Area Forecast Discussion
Issued by NWS Boston, MA

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000 FXUS61 KBOX 090320 AFDBOX Area Forecast Discussion National Weather Service Taunton MA 1020 PM EST Fri Dec 8 2017 .SYNOPSIS... Low pressure in the Gulf of Mexico will track NE to a position southeast of Nantucket Saturday evening then into the Maritimes Sunday. This system will bring a moderate snowfall to much of the region with 4-7 inches along and northeast of I-95. Less snow southeast of I-95 as snow mixes and/or changes to rain. Mainly dry but cold and blustery weather follows Sun and Mon. Another coastal storm may bring more rain and/or accumulating snow Tuesday into early Wednesday. This storm will be followed by unseasonably cold and windy weather late Wednesday into Thursday. && .NEAR TERM /UNTIL 6 AM SATURDAY MORNING/...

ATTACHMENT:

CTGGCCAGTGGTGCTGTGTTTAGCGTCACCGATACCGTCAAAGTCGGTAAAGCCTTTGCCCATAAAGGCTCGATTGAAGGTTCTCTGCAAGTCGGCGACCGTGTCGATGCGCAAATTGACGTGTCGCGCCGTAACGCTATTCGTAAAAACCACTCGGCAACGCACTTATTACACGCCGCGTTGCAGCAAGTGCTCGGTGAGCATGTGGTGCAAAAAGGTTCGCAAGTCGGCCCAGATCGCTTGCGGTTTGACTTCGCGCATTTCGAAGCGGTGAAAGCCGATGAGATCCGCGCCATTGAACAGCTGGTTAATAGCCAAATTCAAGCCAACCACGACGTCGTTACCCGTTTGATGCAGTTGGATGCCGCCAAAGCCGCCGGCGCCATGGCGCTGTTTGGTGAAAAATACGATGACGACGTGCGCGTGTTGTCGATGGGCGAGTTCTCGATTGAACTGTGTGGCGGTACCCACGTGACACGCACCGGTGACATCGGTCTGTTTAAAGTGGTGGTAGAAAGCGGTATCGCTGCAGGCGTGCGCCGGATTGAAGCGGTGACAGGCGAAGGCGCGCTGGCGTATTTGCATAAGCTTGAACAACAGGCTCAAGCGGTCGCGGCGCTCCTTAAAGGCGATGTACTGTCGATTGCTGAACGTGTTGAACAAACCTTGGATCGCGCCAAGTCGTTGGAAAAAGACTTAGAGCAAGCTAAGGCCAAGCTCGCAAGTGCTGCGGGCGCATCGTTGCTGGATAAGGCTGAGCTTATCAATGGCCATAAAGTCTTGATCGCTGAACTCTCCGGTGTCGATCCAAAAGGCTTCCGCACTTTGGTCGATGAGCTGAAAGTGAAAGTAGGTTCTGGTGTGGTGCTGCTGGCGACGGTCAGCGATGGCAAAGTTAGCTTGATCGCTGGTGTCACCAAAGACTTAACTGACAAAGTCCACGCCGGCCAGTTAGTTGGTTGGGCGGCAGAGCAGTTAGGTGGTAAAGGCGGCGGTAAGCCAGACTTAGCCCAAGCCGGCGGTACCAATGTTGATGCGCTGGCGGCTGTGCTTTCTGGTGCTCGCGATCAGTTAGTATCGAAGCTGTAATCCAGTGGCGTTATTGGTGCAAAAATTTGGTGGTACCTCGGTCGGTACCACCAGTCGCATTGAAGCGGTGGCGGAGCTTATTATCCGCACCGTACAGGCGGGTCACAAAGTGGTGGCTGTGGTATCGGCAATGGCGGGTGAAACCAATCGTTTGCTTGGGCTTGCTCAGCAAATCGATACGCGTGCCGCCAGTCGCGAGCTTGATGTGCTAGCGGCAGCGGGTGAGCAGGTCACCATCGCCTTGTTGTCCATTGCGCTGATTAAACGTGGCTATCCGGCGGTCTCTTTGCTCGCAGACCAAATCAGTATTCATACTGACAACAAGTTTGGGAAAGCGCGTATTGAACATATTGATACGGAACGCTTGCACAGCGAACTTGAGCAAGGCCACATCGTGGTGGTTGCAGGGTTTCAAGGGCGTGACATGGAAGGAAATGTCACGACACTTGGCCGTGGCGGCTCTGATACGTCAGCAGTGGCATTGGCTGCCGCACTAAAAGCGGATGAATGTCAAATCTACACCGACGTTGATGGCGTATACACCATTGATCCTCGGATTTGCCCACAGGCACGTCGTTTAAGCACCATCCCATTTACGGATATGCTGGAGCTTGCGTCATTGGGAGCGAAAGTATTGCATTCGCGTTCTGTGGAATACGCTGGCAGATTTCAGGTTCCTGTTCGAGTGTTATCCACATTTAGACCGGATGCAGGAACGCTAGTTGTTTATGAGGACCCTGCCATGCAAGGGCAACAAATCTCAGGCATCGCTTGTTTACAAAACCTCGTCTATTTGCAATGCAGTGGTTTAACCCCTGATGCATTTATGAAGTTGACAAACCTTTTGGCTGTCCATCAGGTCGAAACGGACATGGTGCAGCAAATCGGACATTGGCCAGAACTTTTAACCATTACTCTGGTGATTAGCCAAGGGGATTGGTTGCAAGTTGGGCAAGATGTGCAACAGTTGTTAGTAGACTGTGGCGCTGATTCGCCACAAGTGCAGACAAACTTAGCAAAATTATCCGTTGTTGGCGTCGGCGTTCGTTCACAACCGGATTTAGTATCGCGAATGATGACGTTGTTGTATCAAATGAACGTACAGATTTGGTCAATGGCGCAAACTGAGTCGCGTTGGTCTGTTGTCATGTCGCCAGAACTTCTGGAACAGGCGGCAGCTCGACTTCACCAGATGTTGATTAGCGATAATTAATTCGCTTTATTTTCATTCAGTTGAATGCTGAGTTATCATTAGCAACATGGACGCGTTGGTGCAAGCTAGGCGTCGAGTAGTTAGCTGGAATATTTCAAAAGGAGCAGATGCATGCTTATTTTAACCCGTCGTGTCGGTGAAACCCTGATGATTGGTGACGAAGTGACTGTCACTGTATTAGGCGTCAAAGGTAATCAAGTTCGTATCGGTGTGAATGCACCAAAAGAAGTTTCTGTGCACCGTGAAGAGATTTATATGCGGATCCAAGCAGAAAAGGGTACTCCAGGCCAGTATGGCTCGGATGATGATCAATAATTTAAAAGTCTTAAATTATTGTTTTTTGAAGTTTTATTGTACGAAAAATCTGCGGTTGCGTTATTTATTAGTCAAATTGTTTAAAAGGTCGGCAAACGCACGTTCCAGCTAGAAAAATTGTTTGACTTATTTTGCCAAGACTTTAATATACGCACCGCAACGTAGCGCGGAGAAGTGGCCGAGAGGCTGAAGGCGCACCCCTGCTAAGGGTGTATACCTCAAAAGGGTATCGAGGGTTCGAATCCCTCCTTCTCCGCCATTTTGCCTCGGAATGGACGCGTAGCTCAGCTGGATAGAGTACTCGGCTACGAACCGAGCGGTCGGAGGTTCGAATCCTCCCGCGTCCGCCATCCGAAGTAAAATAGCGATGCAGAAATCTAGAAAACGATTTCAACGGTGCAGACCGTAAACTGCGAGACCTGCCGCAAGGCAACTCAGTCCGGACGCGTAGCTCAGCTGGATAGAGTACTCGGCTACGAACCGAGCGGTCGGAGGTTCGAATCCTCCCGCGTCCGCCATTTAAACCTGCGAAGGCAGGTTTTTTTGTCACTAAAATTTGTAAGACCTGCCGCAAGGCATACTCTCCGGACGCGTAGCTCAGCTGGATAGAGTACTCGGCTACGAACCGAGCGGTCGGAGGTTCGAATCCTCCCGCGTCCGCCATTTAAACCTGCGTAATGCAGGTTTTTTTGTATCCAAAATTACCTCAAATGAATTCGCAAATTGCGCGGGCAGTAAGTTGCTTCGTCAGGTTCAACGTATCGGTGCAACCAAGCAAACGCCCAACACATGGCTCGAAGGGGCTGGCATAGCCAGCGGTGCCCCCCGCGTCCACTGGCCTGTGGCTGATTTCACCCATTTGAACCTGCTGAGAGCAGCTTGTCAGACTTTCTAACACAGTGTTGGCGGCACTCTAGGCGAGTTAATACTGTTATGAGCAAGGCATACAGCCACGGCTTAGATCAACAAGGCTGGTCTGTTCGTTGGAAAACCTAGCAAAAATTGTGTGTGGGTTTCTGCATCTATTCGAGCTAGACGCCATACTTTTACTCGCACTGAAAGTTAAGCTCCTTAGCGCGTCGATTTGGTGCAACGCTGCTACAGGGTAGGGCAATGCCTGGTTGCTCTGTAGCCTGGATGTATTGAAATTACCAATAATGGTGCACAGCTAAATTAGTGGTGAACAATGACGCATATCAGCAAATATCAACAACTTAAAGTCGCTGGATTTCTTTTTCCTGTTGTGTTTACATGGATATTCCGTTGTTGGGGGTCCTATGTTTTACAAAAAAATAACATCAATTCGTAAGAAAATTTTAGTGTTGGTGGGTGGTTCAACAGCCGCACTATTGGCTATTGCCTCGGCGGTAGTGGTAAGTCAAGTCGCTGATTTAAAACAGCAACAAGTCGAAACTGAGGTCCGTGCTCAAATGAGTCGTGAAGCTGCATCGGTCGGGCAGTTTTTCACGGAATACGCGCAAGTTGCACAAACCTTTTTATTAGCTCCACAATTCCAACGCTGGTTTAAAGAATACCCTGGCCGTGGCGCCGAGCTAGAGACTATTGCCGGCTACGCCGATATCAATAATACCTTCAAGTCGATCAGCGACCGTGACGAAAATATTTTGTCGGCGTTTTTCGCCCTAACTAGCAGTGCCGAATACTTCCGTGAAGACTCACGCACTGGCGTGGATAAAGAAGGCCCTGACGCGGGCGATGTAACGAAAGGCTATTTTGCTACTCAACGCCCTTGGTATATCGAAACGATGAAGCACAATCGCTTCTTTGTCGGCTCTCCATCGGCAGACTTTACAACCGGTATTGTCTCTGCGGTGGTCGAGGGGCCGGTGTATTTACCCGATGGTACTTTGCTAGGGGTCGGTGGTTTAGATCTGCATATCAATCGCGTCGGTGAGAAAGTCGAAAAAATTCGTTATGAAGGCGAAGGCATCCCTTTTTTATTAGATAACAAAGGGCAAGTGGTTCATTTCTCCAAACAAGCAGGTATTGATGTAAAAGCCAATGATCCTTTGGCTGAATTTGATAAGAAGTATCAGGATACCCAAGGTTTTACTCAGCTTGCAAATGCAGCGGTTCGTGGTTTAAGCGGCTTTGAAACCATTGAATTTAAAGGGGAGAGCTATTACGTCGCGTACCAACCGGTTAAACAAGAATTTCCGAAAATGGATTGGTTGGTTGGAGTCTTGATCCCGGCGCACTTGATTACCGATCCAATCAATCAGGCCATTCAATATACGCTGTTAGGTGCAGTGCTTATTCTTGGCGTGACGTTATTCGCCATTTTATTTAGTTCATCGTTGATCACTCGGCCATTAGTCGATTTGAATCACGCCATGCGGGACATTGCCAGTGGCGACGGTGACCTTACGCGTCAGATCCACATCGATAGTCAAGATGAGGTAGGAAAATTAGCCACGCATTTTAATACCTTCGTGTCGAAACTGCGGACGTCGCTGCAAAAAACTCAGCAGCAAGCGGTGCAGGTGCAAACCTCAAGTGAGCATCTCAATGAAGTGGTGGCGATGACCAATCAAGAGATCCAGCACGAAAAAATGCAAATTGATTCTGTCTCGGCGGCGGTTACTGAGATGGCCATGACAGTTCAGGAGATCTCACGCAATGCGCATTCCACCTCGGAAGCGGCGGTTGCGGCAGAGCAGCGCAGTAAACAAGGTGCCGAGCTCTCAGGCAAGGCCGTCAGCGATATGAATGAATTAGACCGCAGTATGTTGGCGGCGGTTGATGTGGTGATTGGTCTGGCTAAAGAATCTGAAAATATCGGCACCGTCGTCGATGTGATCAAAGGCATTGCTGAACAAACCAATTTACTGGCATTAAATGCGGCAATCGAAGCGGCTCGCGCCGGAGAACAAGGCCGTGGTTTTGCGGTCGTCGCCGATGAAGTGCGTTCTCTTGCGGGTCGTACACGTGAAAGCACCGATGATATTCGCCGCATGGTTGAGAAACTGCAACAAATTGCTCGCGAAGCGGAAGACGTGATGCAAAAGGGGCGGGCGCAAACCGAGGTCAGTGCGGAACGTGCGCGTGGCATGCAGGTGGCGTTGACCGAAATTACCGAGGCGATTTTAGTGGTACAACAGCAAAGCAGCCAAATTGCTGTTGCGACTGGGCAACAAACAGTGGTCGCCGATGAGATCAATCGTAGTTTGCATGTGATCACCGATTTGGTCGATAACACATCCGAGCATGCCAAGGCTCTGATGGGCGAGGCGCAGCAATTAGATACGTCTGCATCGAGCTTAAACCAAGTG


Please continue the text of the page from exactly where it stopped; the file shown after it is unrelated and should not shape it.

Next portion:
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1030 PM Update... Overall trend in the forecast remains on track for this evening. Potent northern stream shortwave is beginning to dig into the northern Great Lakes as seen in latest water vapor imagery. Across the southeast and up towards the Mid-Atlantic, moisture plume riding along a 700 mb front will continue to stream north and eastward overnight. Dewpoints at the surface are already slowly falling an thus overnight temps will begin to dip as well esp in the interior. However large cloud shield will keep temps from truly radiating out. As the northern stream digs, moisture southeast of the region will begin to back into southern New England being the focus for precip early tomorrow morning. Aside from some showers along the Nantucket expect a dry forecast for much of the night. Have noticed some trends in speeding up precip for the immediate south coast, so will continue to monitor. Otherwise warnings and advisories remain the same. Previous Discussion... Mid level trough amplification occurs overnight as northern and southern stream energy diving into the OH and MS/TN valleys back the mid level flow along the eastern seaboard. This captures deep layer moisture offshore and pivots onto the south coast as the night progresses. All Hi Res guidance brings qpf onto Nantucket 7 pm to 10 pm then 1 am to 7 am across Marthas Vineyard and immediate south coast of RI/MA including Cape Cod. For Nantucket, model soundings suggest precip begins as rain but then changes over to snow briefly toward midnight before changing back to rain. As for BID/MVY, Cape Cod and immediate south coast of RI/MA precip should begin as light rain and then changeover to snow toward morning as precip intensity increases and wet bulb temps are reached thru the column. Minor accumulations by daybreak Sat. As precip intensity increases late and especially toward daybreak wetbulb temps were utilized to determine ptype. Elsewhere...dry weather tonight and seasonably cold with lows in the 20s, around 30 in Boston and 30-35 Cape Cod and the Islands.